Back in August we reported that the National Highway Traffic Safety Administration was opening an investigation into the 2011+ Mustang’s Getrag MT82 6-speed manual transmission.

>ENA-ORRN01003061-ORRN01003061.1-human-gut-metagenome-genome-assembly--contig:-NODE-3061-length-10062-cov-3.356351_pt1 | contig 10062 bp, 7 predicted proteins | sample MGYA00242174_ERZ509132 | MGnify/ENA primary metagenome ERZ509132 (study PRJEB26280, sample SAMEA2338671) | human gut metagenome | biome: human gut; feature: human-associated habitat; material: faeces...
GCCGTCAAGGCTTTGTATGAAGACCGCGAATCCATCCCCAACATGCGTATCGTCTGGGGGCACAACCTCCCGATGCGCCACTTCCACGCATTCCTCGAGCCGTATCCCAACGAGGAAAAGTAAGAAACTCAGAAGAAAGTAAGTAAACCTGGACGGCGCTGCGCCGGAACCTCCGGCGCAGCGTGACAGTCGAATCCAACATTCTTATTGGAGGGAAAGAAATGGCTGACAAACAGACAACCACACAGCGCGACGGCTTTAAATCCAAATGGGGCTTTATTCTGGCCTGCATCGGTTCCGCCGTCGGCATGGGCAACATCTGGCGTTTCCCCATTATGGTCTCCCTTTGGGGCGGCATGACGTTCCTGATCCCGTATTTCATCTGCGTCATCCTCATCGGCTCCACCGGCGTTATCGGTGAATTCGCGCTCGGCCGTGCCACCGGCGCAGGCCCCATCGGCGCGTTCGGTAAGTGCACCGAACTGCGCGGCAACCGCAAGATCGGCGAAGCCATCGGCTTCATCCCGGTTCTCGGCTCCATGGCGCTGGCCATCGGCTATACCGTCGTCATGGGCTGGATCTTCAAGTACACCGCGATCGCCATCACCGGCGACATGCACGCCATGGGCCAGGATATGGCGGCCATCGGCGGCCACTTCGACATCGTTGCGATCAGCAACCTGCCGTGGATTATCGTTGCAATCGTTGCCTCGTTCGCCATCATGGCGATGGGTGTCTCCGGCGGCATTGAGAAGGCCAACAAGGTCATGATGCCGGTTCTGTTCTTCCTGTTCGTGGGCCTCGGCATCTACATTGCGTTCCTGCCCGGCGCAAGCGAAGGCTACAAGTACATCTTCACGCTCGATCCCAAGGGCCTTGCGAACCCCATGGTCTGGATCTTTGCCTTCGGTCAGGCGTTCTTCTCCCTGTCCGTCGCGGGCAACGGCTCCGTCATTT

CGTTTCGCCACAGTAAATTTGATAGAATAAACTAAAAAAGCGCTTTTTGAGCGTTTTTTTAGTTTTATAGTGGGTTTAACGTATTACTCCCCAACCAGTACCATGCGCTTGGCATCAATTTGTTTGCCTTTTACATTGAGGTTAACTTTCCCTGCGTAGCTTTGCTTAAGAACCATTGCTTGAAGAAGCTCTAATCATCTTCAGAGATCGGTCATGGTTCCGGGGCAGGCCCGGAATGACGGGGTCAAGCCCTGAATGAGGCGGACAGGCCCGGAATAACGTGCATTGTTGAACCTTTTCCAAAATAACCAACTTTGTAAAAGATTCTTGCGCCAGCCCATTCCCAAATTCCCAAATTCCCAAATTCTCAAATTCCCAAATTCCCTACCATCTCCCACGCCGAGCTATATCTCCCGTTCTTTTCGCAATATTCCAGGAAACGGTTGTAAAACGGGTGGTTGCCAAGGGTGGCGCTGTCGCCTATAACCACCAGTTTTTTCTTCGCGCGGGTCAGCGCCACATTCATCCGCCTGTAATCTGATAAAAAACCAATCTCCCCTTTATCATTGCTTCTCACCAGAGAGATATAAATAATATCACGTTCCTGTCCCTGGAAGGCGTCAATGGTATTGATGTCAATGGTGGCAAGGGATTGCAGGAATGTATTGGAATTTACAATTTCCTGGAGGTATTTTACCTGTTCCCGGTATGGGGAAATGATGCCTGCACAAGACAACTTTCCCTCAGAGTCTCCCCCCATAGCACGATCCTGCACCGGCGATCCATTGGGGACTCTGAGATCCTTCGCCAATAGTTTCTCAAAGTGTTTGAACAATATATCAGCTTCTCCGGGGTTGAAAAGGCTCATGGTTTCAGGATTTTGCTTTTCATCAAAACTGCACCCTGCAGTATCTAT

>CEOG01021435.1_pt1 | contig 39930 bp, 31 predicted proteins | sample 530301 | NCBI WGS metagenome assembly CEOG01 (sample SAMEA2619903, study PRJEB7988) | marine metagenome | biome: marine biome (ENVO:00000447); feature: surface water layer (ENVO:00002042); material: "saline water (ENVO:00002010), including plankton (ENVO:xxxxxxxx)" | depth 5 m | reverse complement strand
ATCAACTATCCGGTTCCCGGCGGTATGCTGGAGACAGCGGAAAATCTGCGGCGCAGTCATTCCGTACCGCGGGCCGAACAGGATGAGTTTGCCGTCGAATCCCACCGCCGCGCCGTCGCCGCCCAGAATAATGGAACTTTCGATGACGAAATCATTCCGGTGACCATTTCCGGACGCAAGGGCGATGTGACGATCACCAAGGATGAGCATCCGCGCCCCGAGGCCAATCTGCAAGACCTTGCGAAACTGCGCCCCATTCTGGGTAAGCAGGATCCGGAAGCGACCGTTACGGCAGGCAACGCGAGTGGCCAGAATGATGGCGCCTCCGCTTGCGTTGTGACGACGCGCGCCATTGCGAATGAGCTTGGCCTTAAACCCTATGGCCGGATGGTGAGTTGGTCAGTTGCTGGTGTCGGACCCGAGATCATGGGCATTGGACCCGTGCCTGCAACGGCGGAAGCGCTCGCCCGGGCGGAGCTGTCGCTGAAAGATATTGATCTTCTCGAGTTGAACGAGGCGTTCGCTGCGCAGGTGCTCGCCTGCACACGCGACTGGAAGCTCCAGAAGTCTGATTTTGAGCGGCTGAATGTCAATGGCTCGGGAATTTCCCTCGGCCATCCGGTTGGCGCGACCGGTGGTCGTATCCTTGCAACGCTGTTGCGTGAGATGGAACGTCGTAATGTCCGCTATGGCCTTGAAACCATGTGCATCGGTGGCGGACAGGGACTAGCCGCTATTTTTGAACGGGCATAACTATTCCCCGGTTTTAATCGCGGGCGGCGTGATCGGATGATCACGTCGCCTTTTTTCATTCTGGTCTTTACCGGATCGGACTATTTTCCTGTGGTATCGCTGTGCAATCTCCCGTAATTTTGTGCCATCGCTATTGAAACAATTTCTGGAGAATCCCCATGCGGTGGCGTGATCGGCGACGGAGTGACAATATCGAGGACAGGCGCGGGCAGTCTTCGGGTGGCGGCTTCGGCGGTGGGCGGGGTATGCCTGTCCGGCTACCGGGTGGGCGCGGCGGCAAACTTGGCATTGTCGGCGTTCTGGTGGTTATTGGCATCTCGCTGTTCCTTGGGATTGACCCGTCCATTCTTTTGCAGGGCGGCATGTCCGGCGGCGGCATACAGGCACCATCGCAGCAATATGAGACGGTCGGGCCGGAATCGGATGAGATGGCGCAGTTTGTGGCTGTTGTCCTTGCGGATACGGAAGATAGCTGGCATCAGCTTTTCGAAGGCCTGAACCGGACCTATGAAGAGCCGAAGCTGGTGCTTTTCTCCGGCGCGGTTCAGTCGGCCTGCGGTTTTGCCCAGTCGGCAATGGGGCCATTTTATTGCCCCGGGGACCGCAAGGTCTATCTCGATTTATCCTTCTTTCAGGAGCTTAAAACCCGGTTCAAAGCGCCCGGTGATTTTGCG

Since the car’s introduction with the new transmission, owners have reported a variety of issues including binding gears, difficulty engaging in shifts and excessive noise and vibration. At the time Ford stated that they would “fully cooperate with the government as they review this matter.” Now Ford has issued an official response to the NHTSA investigation with a report detailing their investigation into the Mustang’s transmission problems, the problems discovered, and the actions taken to rectify the issues. While the report is quite extensive, we’ve broken down the basics of for you. The basics of Ford’s response to NHTSA investigation of the Mustang’s MT82 transmission: Ford was aware of the problems via direct communication from customers and monitoring of online forums Approximately three percent of transmissions were affected Ford investigated a variety of issues and found issues with cold shifting, the clutch plate bolt, clutch stayout, and 5th gear synchronization (detailed below) Each of the problems was addressed (detailed below) Many other factors resulted in the reporting of problems, including driver effect, the skip-shift feature, the influence of online forums, vehicle modifications and abuse. None of the issues caused a safety risk Ford has no plans for modifications related to the Mustang or the MT-82 6-speed manual transmission in the next 120 days Introduction Summary Concurrent with the launch of these new powertrains, Ford undertook aggressive monitoring of customer feedback, not only being sent directly to Ford, but also through customer comments in a wide variety of forums such as social media and various Mustang enthusiast forums. Through these varied sources of information, Ford became aware of a range of customer observations pertaining to the new 6-speed transmission. These ranged from reports that the gear shift was “stiff”, that shift efforts were higher than expected when changing gears, to reports of “grinding or notchiness” while completing a gear shift. Although reports associated with shift quality concerns appear to affect a low percentage (approximately three percent) of the vehicles equipped with the MT82 transmission, Ford nevertheless undertook steps to understand the causes of these concerns and to implement improvement actions where appropriate. Ford introduced new engines and transmissions for the 2011 model year to continue meeting higher ustomer expectations for vehicle performance while improving fuel economy. While some customers have expressed satisfaction concerns related to shift quality in these vehicles, analysis of the reports included in the response and a thorough understanding of the design and manufacture of these transmissions and shift controls show that the conditions observed by those customers does not result in an inability to shift into gear or in loss of motive power while driving, and, accordingly, there is no risk to safety associated with the manual transmissions in these vehicles. Summary of Problems and Solutions from Ford Cold Shifting Problems: Approximately 44 percent of the reports indicated higher than expected shift efforts in “cold” ambient temperatures when the vehicle is first started. The MT-82 6-speed transmission was launched with thicker (higher viscosity) transmission fluid than was used previously to address a gear noise issue identified during development. Ford determined that the customer complaints of increased shift effort may have resulted from this higher viscosity fluid and ambient temperatures at or below 60 degrees F. Solution: While these initial “cold” shift efforts may be higher than the driver may have previously experienced, analysis found that the vehicles can be shifted into any desired gear without excessive effort. Nevertheless, Ford worked directly with dealers and customers in an effort to resolve individual concerns and manage the trade-off between the shift efforts and potential noise concerns. Ford subsequently issued TSB 11-3-18 informing technicians to use a lower viscosity fluid, which has appeared to have alleviated the concerns of customers who are not satisfied with “cold” shift efforts.
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